Chapter 4

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The Fine Line Between Success and Failure

The practice of product management may have its roots in Neil McElroy and bath soap at P&G, but that hasn’t prevented some of the highest-​profile companies from creating doomed consumer products.

You may remember some of these classic failures:

  • New Coke was designed to compete with the sweeter-​tasting Pepsi, but sparked such an outcry from loyal customers that it was promptly withdrawn and replaced by the original recipe.
  • The Sony Betamax lost the feature war to VHS because it couldn’t fit a movie on a single tape.
  • The Ford Edsel couldn’t live up to Ford’s sustained prelaunch hype, had a name that sounded like “pretzel,” and looked just plain weird.1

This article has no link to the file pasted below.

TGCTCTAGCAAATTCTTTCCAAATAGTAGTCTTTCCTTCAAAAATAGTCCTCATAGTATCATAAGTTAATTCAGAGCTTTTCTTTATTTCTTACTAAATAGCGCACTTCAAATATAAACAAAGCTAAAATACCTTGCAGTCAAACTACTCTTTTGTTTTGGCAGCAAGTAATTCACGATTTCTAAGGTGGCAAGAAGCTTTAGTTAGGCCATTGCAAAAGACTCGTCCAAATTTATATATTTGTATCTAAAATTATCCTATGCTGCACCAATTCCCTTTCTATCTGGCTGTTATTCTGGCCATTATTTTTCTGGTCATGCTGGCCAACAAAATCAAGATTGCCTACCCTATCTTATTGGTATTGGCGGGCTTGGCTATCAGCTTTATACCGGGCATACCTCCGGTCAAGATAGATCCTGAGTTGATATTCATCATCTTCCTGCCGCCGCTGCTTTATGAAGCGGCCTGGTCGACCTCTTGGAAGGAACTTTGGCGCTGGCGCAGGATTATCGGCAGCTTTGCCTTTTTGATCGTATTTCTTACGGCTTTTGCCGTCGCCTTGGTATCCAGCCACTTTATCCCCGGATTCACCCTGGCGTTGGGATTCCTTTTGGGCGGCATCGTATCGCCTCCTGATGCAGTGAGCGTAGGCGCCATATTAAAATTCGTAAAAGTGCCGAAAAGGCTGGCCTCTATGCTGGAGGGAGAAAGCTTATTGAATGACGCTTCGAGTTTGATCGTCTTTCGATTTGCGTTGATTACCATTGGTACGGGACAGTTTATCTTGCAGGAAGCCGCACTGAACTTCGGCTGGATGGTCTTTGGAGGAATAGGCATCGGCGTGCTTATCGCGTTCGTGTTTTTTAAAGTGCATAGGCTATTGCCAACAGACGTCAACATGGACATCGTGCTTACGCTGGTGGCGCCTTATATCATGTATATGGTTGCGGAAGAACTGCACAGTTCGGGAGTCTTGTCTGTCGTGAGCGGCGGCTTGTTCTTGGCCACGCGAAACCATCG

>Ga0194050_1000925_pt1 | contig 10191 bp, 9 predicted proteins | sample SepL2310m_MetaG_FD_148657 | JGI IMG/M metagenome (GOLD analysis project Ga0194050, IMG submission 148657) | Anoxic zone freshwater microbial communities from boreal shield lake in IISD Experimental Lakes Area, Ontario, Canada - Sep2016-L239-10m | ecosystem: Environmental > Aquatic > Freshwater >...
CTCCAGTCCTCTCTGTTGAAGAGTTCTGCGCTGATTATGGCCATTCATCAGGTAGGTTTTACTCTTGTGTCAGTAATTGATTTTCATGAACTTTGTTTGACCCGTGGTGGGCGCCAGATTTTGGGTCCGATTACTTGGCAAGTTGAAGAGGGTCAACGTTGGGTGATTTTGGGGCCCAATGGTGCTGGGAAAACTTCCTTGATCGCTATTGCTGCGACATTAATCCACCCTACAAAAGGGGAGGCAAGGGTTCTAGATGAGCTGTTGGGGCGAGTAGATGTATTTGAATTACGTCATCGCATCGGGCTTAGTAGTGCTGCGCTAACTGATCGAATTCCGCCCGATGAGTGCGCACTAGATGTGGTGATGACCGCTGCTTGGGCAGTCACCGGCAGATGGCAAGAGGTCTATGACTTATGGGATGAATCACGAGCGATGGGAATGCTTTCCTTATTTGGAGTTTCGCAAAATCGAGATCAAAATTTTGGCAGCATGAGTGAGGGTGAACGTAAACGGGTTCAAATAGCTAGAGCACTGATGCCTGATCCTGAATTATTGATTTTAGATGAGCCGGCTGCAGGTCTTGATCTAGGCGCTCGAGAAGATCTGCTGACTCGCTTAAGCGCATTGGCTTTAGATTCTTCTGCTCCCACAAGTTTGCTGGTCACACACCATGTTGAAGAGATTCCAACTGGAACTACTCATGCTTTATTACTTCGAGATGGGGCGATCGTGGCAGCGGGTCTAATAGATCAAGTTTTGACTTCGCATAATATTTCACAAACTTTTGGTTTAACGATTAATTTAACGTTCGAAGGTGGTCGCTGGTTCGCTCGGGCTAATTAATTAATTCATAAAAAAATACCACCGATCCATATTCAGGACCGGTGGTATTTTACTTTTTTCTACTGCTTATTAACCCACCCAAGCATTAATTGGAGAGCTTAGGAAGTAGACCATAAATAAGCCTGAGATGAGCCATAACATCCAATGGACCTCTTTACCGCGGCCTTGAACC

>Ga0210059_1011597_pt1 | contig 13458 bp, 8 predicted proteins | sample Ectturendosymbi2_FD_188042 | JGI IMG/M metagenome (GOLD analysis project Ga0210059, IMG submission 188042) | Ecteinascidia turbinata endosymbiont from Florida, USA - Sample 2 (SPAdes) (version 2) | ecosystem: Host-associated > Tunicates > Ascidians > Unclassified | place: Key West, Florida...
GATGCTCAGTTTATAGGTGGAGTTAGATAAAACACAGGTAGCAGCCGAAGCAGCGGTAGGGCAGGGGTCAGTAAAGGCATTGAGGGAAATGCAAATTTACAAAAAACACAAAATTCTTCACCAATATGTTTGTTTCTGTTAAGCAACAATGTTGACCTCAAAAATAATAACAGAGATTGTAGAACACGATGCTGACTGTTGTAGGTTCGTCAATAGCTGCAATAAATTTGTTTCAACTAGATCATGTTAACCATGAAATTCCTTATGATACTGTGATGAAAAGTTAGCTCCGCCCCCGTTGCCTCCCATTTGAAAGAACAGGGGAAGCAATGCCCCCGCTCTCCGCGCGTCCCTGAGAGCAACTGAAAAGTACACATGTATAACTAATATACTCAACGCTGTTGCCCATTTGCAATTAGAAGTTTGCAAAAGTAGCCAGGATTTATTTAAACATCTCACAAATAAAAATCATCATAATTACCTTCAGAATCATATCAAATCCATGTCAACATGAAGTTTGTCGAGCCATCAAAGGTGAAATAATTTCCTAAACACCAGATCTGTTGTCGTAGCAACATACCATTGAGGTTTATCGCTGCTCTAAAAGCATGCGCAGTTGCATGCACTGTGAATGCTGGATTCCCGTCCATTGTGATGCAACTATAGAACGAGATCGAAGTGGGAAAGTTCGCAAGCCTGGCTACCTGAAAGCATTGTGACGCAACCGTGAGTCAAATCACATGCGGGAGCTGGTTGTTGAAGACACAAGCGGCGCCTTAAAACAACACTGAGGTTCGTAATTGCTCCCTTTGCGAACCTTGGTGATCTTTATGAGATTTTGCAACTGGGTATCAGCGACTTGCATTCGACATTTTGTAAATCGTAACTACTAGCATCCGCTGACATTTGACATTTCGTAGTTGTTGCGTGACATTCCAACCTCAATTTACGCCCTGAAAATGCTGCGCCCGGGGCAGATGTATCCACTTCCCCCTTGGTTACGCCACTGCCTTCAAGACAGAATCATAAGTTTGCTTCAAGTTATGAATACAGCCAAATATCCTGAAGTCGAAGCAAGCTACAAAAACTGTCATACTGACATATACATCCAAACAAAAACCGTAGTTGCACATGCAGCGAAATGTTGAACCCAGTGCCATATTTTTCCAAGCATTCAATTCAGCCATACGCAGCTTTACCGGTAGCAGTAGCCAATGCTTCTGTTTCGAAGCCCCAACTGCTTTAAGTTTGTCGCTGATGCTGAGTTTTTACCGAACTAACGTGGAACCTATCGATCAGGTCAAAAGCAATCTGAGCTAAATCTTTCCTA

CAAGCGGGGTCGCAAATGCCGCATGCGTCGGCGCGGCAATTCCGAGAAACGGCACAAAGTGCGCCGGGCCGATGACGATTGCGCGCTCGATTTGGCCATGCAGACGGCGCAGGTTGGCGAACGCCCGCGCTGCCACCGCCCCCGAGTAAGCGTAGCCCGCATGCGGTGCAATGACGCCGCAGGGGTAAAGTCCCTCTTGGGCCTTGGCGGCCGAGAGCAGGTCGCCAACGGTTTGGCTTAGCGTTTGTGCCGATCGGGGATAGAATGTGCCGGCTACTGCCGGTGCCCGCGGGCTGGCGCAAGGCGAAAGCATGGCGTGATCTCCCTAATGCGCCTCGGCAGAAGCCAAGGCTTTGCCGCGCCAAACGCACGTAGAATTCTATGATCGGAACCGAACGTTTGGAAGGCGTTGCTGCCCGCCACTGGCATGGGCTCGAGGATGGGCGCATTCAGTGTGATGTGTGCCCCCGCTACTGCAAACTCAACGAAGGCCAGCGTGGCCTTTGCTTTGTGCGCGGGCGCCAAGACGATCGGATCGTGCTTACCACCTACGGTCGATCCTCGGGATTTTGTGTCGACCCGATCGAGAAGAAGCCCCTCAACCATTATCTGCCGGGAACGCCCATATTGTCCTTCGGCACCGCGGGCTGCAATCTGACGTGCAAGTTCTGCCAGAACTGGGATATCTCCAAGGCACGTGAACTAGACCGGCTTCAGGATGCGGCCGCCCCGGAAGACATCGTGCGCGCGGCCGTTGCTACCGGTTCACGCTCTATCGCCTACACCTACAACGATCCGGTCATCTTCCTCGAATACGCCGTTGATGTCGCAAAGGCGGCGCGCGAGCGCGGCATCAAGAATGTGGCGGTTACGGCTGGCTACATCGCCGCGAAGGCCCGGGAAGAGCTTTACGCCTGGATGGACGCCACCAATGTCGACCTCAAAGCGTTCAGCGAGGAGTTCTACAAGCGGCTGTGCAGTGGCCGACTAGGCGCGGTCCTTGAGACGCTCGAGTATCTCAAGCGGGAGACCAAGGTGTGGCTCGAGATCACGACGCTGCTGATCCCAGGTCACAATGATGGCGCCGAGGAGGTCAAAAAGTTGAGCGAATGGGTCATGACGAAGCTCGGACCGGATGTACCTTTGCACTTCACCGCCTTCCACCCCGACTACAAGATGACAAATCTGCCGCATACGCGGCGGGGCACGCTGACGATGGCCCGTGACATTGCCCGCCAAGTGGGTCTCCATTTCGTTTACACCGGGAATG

1. “Weird” is an understatement. Some customers thought the front grille looked like a “vagina with teeth,” according to Matt Haig’s book Brand Failures: The Truth About the 100 Biggest Branding Mistakes of All Time, p. 21. See the Further Reading section.

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You’re reading an extract from
The Practitioner’s Guide to Product Management
by Jock Busuttil